Your new movie We
Are the Missing - in a few words, what is it about?
Are the Missing
is a drama/horror mockumentary chronicling the
Madisons’ desperate search for their missing daughter with an urgent
warning that if it can happen here, it can happen anywhere.
were your sources of inspiration when writing We
Are the Missing?
Film-wise Lake Mungo (2008),
Ghostwatch (1992), Pulse (2001),
The Eye (2002), and Noroi: The Curse (2005) were all
influences, but the emotional driving force to commit to this screenplay
for three years was this need to touch upon themes of the pain of grief
that comes from different forms of loss such as someone hurting over
someone who's missing, the unknowns surrounding someone’s demise, and
how this ‘black hole’ continues to impact those who remain here trying
to move forward. I can only draw from my own experiences with this type of
grieving as well as harness all of the other real-life stories I’ve
What can you tell us about We
Are the Missing's approach to horror?
approach values an accumulating dread with purposeful forward-momentum. I
always find it’s just as important, in order to support the horror, is
to play with levity and red herrings; to give the audience a chance to
inhabit its world versus making it one scene after the other of shock.
Amidst its definite revelations, there’s a lot of seeds, sometimes
unassuming by delivery, that excited me to blossom as all of these puzzle
pieces and details coalesced.
chosen the mockumentary/found footage approach for We
Are the Missing - in a word, why, and what are the advantages but
also challenges filming a movie that way?
the first two years of writing the screenplay, its story was originally
being told in the traditional ‘cinematic third-person’ structure,
however, as I felt what the heart of the story was, the mockumentary/found
footage genre presented a whole other dynamic to engage the audience if
done right. There’s something very disarming when a character is telling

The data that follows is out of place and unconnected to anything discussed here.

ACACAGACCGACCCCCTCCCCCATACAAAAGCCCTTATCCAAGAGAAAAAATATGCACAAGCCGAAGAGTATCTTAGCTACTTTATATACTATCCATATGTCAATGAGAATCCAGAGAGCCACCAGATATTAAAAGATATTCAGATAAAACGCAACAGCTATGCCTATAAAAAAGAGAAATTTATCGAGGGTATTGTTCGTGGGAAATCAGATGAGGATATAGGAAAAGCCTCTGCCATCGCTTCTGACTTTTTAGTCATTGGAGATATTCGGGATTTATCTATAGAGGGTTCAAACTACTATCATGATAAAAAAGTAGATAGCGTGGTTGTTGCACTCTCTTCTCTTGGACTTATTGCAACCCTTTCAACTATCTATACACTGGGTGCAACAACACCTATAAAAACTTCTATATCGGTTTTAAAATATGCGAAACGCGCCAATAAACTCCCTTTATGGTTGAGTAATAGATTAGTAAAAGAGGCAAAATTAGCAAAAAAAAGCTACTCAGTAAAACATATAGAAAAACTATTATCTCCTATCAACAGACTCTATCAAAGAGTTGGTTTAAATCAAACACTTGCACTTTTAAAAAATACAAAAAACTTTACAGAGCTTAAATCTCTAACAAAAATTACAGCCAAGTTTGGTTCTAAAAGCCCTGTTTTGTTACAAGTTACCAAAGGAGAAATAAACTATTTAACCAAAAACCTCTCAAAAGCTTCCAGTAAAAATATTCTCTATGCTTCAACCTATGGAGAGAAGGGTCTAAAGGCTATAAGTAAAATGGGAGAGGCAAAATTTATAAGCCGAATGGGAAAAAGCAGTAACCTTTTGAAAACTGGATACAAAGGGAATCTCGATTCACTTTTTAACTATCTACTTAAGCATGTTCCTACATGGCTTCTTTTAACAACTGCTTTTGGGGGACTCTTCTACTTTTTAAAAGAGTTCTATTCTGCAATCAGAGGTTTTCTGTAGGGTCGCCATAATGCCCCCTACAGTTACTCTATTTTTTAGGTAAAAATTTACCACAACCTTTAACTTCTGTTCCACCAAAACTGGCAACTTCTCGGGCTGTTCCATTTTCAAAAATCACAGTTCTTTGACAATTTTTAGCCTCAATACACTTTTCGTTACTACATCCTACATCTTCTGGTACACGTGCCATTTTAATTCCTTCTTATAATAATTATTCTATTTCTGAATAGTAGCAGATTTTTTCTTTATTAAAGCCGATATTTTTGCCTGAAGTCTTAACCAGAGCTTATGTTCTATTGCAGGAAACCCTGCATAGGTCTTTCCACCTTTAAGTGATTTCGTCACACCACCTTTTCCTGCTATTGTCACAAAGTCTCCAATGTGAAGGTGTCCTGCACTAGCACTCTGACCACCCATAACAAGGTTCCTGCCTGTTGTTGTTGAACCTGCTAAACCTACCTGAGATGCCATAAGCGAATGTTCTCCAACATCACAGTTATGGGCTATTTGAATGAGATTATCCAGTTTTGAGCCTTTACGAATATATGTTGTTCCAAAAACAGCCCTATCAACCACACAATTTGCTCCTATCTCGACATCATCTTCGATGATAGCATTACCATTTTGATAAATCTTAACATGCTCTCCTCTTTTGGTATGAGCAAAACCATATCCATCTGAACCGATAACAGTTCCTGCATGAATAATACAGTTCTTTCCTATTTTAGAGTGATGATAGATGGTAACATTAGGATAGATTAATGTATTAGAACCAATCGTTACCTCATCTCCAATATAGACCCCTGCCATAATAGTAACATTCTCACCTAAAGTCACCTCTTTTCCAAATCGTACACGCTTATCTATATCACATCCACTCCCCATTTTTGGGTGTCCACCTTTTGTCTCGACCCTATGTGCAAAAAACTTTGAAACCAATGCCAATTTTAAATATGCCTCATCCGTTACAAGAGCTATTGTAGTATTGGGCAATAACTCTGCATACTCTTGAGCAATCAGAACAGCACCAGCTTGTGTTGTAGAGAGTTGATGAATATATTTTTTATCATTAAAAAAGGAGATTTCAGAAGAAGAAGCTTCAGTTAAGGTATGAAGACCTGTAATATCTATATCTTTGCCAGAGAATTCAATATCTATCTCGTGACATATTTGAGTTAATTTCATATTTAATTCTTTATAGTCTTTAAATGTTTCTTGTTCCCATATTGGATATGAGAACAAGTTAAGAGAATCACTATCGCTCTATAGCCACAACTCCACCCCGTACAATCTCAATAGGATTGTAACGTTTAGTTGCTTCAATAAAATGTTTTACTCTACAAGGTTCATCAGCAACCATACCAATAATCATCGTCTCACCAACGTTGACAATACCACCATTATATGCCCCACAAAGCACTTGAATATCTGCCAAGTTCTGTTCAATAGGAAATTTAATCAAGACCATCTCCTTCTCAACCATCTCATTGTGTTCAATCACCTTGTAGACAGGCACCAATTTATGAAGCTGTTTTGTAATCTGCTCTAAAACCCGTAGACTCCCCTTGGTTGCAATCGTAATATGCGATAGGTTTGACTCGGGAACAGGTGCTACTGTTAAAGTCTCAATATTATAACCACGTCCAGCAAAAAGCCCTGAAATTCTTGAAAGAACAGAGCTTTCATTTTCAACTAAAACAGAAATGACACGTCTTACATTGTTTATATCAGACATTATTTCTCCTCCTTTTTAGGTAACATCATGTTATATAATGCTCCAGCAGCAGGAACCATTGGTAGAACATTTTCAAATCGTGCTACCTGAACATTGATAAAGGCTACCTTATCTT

the audience ‘their truth’, compelling them to become a participant in
piecing together how to feel about the
developments. Another advantage was outsourcing digitally.
It opened up flexibility towards writing additional scenes and casting
anyone non-union internationally to assemble.
A disadvantage to the genre is this type of genre is ‘an editor’s
movie’ where if a filmmaker underestimates how, truly, the magic happens
in post-production, then it can become very overwhelming with all of the
non-linear information you can stack up—that or it’s easy to not take
full advantage of what dots you could connect if you’re premature with
your footage. Myself I had to get many bad versions of sequences and
subplots out from my system before feeling I’ve carved out a momentum
that felt right. I know many filmmakers who hate editing, who try to just
‘survive’ and ‘get through it’—but my passion for editing for
me has always been synonymous with all stages, and if anything, even more
so because it’s just you trying to make the story better and better.
movies these days are pretty much a dime a dozen - so what do you think
makes yours stick out of the crowd?
feel there’s not enough mockumentaries out there that pul from the
visceral well that Lake Mungo
did, there’s not enough horror films
that value developing empathetic dimensional characters that have a foot
in reality, and to serve an overall theme. As time goes on, and as much as
I love horror and judge many horror festivals, I find many horror
filmmakers are trying to ‘shock’ or even ‘anger’ more than
‘feel’. I find too there’s many horror filmmakers who mostly watch
‘horror films’, but they don’t draw from other genres or try to say
something. That’s always been my motivation with the genre: to keep
trying to provide a very full experience with ‘horror entertainment’
and humanizing the characters. I love horror films like that.
What can you tell us
about We Are the
Missing's key cast, and why exactly these people?
I’ve been filmmaking since 2013 each year, I’ve always
treated short films as pre-requisite to feature storytelling—and each
short has been its own testing ground to assemble a team to climb
‘these’ kind of mountains. Many of these performers come from past
work we’ve done together who have been rocks. There’s a mix of rocks
and opening up room for many new faces, which I’ve been privileged to
have really seize the opportunity. There’s definitely a few ‘heroes’
who blew me away who I’d love to expand roles for in future projects.
what I've read, We Are
the Missing was still in production when the Corona lockdown
struck - so how did you manage to finish the film during quarantine
given this format, I was able to fill in blanks, and even counter scenes
that weren’t shot with newly written scenes, with new subplots